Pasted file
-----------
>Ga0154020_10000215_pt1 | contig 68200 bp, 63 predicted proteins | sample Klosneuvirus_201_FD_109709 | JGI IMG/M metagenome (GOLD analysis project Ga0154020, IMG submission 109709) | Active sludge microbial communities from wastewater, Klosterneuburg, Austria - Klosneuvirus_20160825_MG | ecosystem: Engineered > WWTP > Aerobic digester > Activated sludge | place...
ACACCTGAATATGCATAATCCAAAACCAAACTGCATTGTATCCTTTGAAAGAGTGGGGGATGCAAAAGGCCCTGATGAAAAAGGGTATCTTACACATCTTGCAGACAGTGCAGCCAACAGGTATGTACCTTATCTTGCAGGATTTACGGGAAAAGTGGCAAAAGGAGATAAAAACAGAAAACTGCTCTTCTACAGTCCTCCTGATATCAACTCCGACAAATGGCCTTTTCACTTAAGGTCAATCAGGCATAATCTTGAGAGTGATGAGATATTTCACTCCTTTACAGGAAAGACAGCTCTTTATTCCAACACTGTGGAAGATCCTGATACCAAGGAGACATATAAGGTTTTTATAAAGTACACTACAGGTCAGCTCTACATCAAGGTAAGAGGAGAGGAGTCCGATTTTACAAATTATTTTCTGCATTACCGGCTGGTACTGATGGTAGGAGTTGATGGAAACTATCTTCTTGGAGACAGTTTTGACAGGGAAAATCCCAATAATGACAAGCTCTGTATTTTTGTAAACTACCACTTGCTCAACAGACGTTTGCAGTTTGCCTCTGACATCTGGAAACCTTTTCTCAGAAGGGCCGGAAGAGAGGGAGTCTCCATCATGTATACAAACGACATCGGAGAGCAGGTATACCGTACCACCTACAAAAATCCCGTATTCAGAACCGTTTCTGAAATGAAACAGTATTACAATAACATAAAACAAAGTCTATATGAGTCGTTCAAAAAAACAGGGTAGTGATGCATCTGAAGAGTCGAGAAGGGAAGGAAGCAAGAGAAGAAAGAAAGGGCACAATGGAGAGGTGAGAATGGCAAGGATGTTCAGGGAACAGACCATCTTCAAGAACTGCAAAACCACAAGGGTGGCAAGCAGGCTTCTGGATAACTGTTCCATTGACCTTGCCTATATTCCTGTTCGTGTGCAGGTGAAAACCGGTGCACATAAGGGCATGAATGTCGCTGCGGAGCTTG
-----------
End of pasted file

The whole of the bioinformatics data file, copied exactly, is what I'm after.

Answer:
>Ga0154020_10000215_pt1 | contig 68200 bp, 63 predicted proteins | sample Klosneuvirus_201_FD_109709 | JGI IMG/M metagenome (GOLD analysis project Ga0154020, IMG submission 109709) | Active sludge microbial communities from wastewater, Klosterneuburg, Austria - Klosneuvirus_20160825_MG | ecosystem: Engineered > WWTP > Aerobic digester > Activated sludge | place...
ACACCTGAATATGCATAATCCAAAACCAAACTGCATTGTATCCTTTGAAAGAGTGGGGGATGCAAAAGGCCCTGATGAAAAAGGGTATCTTACACATCTTGCAGACAGTGCAGCCAACAGGTATGTACCTTATCTTGCAGGATTTACGGGAAAAGTGGCAAAAGGAGATAAAAACAGAAAACTGCTCTTCTACAGTCCTCCTGATATCAACTCCGACAAATGGCCTTTTCACTTAAGGTCAATCAGGCATAATCTTGAGAGTGATGAGATATTTCACTCCTTTACAGGAAAGACAGCTCTTTATTCCAACACTGTGGAAGATCCTGATACCAAGGAGACATATAAGGTTTTTATAAAGTACACTACAGGTCAGCTCTACATCAAGGTAAGAGGAGAGGAGTCCGATTTTACAAATTATTTTCTGCATTACCGGCTGGTACTGATGGTAGGAGTTGATGGAAACTATCTTCTTGGAGACAGTTTTGACAGGGAAAATCCCAATAATGACAAGCTCTGTATTTTTGTAAACTACCACTTGCTCAACAGACGTTTGCAGTTTGCCTCTGACATCTGGAAACCTTTTCTCAGAAGGGCCGGAAGAGAGGGAGTCTCCATCATGTATACAAACGACATCGGAGAGCAGGTATACCGTACCACCTACAAAAATCCCGTATTCAGAACCGTTTCTGAAATGAAACAGTATTACAATAACATAAAACAAAGTCTATATGAGTCGTTCAAAAAAACAGGGTAGTGATGCATCTGAAGAGTCGAGAAGGGAAGGAAGCAAGAGAAGAAAGAAAGGGCACAATGGAGAGGTGAGAATGGCAAGGATGTTCAGGGAACAGACCATCTTCAAGAACTGCAAAACCACAAGGGTGGCAAGCAGGCTTCTGGATAACTGTTCCATTGACCTTGCCTATATTCCTGTTCGTGTGCAGGTGAAAACCGGTGCACATAAGGGCATGAATGTCGCTGCGGAGCTTG